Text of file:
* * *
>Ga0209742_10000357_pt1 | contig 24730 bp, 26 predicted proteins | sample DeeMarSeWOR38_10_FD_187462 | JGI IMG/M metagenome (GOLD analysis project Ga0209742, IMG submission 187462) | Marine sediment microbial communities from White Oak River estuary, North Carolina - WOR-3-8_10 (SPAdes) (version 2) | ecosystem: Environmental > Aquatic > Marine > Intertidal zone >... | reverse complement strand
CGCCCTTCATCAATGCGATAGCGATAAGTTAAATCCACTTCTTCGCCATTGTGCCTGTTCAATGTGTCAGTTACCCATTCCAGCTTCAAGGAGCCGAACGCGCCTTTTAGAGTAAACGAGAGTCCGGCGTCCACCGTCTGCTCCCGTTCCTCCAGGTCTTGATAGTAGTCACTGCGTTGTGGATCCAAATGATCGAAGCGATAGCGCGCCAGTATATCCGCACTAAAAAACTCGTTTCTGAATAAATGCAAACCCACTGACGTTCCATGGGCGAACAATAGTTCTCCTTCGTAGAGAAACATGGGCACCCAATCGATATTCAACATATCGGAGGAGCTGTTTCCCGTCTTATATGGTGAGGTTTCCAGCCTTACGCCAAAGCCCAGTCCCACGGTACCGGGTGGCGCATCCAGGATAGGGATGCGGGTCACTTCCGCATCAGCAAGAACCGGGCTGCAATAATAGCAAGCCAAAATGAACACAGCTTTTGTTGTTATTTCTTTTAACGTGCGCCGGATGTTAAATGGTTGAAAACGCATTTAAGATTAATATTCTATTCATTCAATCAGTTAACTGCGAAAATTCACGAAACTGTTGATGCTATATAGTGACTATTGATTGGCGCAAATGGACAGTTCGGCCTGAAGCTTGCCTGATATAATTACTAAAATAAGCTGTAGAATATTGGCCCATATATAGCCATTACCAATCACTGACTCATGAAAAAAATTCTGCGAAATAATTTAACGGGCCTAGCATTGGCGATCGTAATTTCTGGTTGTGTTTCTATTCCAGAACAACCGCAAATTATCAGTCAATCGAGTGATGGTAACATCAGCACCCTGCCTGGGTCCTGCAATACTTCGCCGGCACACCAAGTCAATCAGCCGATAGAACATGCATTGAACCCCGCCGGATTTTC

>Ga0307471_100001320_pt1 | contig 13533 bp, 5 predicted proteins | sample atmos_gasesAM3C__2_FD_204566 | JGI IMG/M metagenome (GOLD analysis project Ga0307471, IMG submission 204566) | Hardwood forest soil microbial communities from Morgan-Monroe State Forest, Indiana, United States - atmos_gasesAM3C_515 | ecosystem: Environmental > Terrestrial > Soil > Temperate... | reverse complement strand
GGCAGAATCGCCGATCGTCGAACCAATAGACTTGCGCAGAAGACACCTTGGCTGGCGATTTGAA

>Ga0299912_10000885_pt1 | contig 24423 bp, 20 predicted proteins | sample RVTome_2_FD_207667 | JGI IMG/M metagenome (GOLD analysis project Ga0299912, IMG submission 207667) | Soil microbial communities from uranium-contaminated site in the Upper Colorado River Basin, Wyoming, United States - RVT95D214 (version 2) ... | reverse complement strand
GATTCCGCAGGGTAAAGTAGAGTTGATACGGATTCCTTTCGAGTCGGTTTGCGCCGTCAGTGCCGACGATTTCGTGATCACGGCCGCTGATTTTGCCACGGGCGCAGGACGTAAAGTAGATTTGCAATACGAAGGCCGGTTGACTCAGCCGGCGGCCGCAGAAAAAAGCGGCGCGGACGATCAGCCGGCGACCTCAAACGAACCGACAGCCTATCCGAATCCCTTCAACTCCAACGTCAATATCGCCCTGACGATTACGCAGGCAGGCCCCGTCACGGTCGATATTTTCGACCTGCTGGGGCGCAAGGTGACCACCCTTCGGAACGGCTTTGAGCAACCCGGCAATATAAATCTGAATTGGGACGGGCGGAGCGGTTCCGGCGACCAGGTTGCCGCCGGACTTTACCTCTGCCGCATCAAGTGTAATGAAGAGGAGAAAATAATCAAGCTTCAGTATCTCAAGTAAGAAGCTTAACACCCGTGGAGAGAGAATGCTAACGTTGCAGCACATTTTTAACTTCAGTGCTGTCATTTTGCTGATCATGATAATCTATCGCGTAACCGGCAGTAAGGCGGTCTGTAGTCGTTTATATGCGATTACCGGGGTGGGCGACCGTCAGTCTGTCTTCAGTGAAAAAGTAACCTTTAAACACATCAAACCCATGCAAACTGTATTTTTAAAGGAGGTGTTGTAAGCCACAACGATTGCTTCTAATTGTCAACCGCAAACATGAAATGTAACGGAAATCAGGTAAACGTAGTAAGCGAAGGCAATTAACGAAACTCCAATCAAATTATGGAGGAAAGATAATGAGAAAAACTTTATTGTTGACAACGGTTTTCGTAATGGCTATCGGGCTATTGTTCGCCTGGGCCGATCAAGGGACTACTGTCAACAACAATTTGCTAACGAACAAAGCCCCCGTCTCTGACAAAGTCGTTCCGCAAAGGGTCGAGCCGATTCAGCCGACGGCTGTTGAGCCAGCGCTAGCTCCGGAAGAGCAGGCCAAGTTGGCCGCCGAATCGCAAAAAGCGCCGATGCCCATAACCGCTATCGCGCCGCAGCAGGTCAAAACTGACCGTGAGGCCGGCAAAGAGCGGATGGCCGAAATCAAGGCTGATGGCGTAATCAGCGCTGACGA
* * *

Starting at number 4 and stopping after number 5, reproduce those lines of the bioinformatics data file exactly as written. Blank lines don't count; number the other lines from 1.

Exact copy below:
GGCAGAATCGCCGATCGTCGAACCAATAGACTTGCGCAGAAGACACCTTGGCTGGCGATTTGAA

>Ga0299912_10000885_pt1 | contig 24423 bp, 20 predicted proteins | sample RVTome_2_FD_207667 | JGI IMG/M metagenome (GOLD analysis project Ga0299912, IMG submission 207667) | Soil microbial communities from uranium-contaminated site in the Upper Colorado River Basin, Wyoming, United States - RVT95D214 (version 2) ... | reverse complement strand